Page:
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The Backstory

As you’re probably well-aware by now, under the TSCA Inventory Reset Rule, EPA must now designate chemical substances as either “active” or “inactive,” based on whether a chemical substance was manufactured/imported/processed during a ten-year window from 2006-2016; those manufactured, for example, prior to this, but not since, would be deemed “inactive.” The deadline to report chemical substance status to EPA was February 7, 2018.

What’s changing

Not only is the TSCA Inventory itself changing—from a single inventory to one that is partitioned between active and inactive substances—but so will documents that reference these data, such as Safety Data Sheets.


Users of Safety Data Sheets (SDS) often rely on the regulatory information of Section 15 to determine the “free-for-sale” status of a chemical substance, and ultimately the product containing that substance; substances not listed on the EPA TSCA Inventory are not “free-for-sale” in the US, that is, they cannot be placed on the market, whether through manufacturing, importation or processing/formulating— unless exempted by TSCA. Although OSHA makes the information in Section 15 optional, it has become standard practice to include “inventory” status in this section. Given that there are now two separate TSCA inventories, it will likely no longer suffice to simply state “US TSCA Inventory – listed” in Section 15 of the SDS. Instead, manufacturers, importers, etc., will now likely need to differentiate between whether a substance is on the “active” or “inactive” inventory, else be prepared for myriad questions from downstream users.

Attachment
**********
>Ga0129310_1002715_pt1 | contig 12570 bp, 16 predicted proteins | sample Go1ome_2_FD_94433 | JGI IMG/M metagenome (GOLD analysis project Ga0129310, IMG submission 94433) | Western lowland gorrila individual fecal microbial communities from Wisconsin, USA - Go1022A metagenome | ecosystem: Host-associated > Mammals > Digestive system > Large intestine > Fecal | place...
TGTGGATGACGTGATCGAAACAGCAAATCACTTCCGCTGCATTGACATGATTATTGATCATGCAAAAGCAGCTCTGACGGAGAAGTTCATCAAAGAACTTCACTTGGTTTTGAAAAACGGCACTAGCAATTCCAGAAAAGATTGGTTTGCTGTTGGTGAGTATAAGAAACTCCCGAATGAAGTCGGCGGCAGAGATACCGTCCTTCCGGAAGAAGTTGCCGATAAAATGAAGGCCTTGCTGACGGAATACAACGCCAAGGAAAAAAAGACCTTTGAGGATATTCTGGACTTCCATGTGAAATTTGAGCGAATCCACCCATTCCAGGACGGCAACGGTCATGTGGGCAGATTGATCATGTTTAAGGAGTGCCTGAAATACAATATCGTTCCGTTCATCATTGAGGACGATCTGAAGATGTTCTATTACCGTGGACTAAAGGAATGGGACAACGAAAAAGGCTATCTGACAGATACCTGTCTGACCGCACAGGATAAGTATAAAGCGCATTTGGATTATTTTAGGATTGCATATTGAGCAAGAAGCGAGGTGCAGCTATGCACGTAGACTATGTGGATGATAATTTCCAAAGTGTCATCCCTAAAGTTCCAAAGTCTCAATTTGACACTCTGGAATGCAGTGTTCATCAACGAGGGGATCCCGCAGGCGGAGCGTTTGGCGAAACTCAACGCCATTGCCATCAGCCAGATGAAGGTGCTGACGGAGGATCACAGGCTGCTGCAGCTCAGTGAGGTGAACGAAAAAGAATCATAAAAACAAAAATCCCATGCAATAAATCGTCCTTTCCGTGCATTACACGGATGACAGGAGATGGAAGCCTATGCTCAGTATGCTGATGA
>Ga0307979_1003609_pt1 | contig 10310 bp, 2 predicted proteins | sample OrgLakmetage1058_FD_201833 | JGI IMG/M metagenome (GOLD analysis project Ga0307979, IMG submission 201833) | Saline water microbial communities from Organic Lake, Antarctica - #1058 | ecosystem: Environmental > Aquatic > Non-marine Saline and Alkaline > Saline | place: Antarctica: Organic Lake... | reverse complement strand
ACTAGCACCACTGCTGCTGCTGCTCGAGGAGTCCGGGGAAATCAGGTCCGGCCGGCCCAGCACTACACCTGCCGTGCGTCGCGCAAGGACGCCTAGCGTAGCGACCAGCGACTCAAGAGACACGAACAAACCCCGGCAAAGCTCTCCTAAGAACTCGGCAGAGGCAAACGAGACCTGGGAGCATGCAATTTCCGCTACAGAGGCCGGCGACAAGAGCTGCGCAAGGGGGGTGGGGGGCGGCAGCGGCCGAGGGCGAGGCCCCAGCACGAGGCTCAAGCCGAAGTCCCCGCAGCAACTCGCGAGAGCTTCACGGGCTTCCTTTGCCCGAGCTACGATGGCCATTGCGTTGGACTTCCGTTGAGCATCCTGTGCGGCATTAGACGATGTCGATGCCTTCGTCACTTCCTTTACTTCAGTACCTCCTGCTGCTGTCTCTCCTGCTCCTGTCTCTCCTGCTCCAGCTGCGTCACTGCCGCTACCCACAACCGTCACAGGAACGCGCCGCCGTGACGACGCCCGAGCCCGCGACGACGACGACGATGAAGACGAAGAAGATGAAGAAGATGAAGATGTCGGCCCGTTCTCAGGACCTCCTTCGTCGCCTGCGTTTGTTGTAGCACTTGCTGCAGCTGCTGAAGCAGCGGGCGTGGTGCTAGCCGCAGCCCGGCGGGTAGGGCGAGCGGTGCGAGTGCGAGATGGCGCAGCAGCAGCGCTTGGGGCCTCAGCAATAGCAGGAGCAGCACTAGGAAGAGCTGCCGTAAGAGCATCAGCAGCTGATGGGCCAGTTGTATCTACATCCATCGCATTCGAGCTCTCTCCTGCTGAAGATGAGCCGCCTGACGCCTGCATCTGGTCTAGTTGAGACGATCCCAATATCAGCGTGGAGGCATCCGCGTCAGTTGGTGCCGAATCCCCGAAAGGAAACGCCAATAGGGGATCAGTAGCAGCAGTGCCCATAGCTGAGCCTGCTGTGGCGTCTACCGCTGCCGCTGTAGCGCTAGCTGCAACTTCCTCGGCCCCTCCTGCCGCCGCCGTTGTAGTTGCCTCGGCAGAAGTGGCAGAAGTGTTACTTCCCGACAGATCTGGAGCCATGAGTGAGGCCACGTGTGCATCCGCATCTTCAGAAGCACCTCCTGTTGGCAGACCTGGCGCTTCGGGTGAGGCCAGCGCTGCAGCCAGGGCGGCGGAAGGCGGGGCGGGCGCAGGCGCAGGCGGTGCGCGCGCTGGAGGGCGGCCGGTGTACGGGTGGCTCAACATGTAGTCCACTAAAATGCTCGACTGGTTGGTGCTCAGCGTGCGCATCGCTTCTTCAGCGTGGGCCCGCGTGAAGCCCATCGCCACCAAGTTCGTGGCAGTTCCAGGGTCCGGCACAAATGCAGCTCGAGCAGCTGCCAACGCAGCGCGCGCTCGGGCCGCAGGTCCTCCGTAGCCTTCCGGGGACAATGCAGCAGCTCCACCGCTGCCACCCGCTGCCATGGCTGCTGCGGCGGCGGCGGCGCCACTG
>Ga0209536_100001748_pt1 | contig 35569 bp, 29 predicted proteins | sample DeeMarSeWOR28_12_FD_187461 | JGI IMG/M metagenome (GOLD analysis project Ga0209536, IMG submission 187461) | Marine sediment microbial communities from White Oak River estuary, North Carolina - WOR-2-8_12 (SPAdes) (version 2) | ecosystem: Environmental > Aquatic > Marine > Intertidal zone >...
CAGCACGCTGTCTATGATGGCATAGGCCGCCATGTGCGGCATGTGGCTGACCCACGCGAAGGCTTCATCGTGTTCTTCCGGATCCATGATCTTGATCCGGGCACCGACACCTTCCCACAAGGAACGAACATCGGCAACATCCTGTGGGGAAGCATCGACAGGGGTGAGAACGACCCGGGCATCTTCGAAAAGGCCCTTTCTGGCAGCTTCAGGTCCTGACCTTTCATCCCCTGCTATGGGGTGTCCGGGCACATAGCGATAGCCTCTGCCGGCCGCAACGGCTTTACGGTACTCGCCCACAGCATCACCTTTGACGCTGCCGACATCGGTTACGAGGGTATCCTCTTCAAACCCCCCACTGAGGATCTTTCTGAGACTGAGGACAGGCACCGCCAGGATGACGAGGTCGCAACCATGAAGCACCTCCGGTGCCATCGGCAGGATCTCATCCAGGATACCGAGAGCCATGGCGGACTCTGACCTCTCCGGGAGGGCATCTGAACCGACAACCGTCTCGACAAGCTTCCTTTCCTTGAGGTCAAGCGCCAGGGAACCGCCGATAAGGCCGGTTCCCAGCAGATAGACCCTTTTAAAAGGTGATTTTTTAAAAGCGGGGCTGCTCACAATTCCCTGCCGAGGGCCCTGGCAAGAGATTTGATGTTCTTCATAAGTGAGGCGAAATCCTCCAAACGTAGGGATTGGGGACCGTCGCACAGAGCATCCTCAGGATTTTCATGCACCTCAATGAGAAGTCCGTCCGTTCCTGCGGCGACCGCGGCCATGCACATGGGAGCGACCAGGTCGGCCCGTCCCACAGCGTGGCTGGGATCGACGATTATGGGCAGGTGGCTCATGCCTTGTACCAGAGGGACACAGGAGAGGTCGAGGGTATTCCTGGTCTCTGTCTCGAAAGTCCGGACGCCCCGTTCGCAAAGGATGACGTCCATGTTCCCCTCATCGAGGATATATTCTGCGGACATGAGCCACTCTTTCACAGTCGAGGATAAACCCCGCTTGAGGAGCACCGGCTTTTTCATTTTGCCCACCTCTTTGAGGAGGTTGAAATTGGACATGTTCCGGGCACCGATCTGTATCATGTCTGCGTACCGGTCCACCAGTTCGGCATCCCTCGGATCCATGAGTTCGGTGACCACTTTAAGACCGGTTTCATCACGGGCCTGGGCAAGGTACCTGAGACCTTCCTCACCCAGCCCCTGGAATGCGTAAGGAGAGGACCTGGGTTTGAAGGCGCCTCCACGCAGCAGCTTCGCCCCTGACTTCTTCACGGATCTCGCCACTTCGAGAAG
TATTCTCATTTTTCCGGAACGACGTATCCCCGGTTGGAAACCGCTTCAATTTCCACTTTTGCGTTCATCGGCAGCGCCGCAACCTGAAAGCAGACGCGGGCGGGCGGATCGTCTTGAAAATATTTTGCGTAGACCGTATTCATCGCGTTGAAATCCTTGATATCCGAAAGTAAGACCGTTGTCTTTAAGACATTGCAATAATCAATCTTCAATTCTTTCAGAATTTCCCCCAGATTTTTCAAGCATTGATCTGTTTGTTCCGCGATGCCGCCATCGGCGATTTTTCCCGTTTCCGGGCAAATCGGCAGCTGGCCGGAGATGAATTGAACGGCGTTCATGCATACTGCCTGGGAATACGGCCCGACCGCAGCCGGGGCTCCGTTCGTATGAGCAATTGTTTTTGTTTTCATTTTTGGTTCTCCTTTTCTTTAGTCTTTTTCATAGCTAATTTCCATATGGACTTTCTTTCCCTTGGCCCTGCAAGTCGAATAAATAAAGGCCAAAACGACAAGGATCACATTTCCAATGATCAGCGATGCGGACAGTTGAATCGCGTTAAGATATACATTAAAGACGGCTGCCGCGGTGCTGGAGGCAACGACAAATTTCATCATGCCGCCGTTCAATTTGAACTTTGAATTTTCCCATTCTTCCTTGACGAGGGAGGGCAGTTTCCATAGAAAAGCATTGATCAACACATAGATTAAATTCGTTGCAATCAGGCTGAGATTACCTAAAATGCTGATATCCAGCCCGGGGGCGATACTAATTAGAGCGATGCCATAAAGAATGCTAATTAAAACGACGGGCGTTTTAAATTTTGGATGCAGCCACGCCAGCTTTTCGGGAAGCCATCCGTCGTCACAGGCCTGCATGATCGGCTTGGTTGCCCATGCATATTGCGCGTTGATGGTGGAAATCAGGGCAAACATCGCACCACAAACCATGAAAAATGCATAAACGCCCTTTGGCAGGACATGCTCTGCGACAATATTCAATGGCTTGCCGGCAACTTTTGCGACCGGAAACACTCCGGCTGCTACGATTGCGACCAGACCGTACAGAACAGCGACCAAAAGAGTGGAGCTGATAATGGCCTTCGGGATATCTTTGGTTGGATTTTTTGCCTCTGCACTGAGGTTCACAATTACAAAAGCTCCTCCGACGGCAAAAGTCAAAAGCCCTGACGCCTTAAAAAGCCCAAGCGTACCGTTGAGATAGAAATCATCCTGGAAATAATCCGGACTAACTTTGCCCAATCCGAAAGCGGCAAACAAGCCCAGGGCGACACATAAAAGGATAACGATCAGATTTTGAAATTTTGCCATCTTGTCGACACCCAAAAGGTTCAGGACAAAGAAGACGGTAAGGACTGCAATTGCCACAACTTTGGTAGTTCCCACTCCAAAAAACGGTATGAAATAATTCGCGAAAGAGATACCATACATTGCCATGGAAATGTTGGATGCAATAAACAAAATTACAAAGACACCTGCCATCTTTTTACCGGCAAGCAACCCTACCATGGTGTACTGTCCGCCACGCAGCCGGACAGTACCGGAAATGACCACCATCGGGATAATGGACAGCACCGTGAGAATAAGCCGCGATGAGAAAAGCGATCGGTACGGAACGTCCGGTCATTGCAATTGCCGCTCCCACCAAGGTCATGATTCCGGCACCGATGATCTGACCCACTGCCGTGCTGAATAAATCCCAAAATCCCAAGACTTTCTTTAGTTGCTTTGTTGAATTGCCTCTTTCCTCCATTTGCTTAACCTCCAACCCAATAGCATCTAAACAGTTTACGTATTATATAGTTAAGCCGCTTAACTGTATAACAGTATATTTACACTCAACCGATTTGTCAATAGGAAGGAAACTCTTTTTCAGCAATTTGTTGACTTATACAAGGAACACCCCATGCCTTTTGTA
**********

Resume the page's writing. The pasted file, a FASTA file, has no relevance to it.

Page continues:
With automated software-driven solutions, such as that offered by Global Safety Management, these changes can be made with the click of a button—greatly reducing the implementation effort, saving you time and money, while providing your users with the most accurate information available.